Ash yellows is a disease caused by Candidatus fraxinii, which affects the tree's vascular system or its’ phloem sieve tubes. It is presently only found in North America. The ash yellows disease cycle is still a mystery. Experts think it is transmitted by insect vectors such as leaf hoppers which also transmit viruses. Symptoms seem to appear more widely on white ash (Fraxinus americana) than on green ash (F. pennsylvanica.) It can also affect at least ten other ashes including black ash (F. nigra) and blue ash (F. quadrangulata.) The ash yellows phytoplasma can also cause symptoms of witches broom in lilacs often called lilac witches broom.

Ash decline is the rapid decline of ash trees including sparse crown growth and dieback. It may be caused by many factors including environmental factors like weather stresses or poor soil conditions and other pathogens like ash yellows.

Symptoms and Diagnosis

Symptoms of ash yellows and decline can vary depending on ash species and the environmental conditions.

White ash shows the most prominent of symptoms for ash yellows and can result in substantial dieback which leads to premature death of the trees. Trees may show slow twig growth and short internodes among the twigs causing a tufted appearance of foliage and thinning of the overall crown. The symptomatic leaves can be stunted, chlorotic (yellow coloring,) have upturned margins, and premature autumn color. When the branches are slowly growing laterally, another symptom is deliquescent branches which lose their apical dominance. Additionally, the branches can have severe dieback. The tree may develop a witches broom at the trunk collar and occasionally in major branches as well.

Green ash can have similar symptoms as white ash but is usually less severe. Green ashes can develop witches broom at the base of the tree without the other symptoms. Green ash appears to tolerate ash yellows better than white ash.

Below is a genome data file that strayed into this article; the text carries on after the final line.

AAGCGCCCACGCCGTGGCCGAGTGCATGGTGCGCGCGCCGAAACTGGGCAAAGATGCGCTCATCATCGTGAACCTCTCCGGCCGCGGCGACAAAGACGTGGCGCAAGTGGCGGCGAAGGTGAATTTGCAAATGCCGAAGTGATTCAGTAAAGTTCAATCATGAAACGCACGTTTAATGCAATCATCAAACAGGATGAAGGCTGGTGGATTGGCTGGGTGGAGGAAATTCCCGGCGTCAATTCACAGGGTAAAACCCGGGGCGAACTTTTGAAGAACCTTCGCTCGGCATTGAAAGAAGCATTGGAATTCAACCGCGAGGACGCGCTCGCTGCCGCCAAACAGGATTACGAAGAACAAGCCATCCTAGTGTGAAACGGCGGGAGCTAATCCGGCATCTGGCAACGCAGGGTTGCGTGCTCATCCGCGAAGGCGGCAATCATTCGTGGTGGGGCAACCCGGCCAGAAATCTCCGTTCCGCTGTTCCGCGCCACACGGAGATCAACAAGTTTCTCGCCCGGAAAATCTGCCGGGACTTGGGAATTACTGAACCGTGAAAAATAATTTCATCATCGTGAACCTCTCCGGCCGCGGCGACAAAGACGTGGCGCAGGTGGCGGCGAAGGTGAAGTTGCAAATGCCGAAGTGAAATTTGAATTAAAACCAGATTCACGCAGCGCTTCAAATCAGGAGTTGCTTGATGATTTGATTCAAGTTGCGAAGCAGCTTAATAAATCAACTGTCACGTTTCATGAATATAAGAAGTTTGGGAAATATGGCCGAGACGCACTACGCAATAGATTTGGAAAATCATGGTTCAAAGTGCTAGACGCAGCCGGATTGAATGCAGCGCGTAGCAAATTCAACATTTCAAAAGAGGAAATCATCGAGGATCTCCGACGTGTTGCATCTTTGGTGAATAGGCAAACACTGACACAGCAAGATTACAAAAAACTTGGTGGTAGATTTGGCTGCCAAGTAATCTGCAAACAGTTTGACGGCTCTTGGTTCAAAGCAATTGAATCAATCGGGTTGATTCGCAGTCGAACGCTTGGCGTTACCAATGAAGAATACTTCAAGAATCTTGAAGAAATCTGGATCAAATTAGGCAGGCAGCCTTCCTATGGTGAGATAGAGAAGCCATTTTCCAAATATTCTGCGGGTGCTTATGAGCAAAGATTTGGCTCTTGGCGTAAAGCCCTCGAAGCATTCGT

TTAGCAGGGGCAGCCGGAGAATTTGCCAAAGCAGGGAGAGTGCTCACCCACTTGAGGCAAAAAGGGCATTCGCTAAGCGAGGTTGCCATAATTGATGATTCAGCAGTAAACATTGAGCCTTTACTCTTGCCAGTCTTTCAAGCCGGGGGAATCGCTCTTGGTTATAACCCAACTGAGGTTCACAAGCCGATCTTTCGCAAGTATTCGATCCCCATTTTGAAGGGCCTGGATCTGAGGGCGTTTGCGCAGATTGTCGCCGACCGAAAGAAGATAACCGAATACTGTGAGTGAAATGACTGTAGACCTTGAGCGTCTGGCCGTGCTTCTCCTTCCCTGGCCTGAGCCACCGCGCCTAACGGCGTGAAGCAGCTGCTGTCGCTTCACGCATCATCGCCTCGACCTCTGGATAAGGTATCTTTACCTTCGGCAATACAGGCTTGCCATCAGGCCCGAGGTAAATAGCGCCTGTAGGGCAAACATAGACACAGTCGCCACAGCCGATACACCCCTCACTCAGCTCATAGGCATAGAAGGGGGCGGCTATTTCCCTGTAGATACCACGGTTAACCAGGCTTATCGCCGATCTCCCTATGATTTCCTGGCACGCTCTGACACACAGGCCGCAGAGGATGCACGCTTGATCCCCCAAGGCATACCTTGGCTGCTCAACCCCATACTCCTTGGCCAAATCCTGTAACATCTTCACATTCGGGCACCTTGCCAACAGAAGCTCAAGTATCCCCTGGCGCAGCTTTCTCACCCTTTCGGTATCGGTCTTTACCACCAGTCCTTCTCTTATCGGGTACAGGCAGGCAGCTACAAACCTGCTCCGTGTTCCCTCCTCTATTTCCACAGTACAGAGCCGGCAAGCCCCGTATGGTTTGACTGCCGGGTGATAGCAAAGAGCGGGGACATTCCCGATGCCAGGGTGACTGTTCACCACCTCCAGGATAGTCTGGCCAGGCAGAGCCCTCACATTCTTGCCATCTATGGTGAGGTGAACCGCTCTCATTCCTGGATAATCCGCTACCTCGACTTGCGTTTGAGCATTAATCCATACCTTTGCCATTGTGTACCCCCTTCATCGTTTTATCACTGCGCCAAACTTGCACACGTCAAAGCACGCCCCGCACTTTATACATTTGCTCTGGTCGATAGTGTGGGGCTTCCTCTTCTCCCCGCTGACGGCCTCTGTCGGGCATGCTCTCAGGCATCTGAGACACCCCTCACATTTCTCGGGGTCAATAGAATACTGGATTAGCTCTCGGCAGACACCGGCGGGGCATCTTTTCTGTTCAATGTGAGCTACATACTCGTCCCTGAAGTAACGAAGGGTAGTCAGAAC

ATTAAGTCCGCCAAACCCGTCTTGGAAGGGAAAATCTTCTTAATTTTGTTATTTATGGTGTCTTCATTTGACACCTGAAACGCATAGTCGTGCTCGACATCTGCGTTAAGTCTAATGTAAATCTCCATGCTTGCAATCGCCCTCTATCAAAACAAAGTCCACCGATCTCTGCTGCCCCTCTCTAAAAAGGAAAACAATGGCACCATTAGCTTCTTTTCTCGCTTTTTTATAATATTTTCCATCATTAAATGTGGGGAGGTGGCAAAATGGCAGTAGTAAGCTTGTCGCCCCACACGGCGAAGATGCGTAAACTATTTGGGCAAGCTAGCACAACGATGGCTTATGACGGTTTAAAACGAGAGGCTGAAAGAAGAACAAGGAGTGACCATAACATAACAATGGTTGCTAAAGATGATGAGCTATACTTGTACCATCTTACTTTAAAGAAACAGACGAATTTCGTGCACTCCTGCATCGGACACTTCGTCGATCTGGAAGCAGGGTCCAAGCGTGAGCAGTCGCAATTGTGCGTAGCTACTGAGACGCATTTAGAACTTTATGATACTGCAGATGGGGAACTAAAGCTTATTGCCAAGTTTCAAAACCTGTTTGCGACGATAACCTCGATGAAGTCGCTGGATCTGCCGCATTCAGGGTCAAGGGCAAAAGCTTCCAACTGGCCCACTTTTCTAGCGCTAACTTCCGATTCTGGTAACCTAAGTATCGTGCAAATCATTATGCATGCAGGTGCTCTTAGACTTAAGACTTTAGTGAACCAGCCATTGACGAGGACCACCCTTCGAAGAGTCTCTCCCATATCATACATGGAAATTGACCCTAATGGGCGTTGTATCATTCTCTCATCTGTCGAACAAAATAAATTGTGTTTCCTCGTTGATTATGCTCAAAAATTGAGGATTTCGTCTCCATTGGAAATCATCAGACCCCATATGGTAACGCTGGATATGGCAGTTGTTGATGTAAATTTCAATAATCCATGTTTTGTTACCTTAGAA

Observation of the trees’ conditions is very important since adverse environmental conditions can cause similar declines in ash trees as ash yellows. Some environmental factors to look out for are mechanical damage, drought stresses, insect infestations, and parasitic fungi. The witches broom can be diagnostic of the ash yellows but this symptom is not always present with infected ash trees.

Ash decline can be caused by both ash yellows and other environmental factors, mentioned above. Ash decline is typified by growth reduction and crown dieback. Both ash yellows and environmental factors can work together to cause the premature death of the ash tree in as little as 2 years or as many as 10 years once symptoms occur.

Molecular method tests such as polymerase chain reaction (PCR) are available in diagnostic labs for the ash yellows phytoplasma. At this point, the presence of witches broom is the most reliable diagnostic symptom in the field but not all infected trees have them.

Integrated Pest Management Strategies

1. Remove the tree. There is no cure for ash yellows. Remove any trees that have severe dieback over 30 to 50% of the crown and decline since the tree will not recover.

2. Improve the vigor of the tree. Although there is no known cure for ash yellows or decline, improving the growing conditions of your tree by watering during drought or fertilizing the tree in the fall can help the tree live longer and look better.

3. Choose trees suited to the growing conditions. Do not plant ash trees in drought-prone areas and reduce competitive plants. Plant a diverse group of trees including other types of trees besides ash trees.

4. Plant more resistant trees. Plant other ash trees besides white and green ash. Some cultivars that have shown to be more resistant to ash yellows are Fraxinus pennsylvanica ‘Bergeson,’ ‘Dakota Centennial®’, ‘Patmore,’ and Fraxinus americana ‘Autumn Applause.’

Organic Strategies

Strategies 1, 3, and 4 are strictly organic approaches. Organic tree fertilizers are available and could be a viable organic approach to Strategy 2.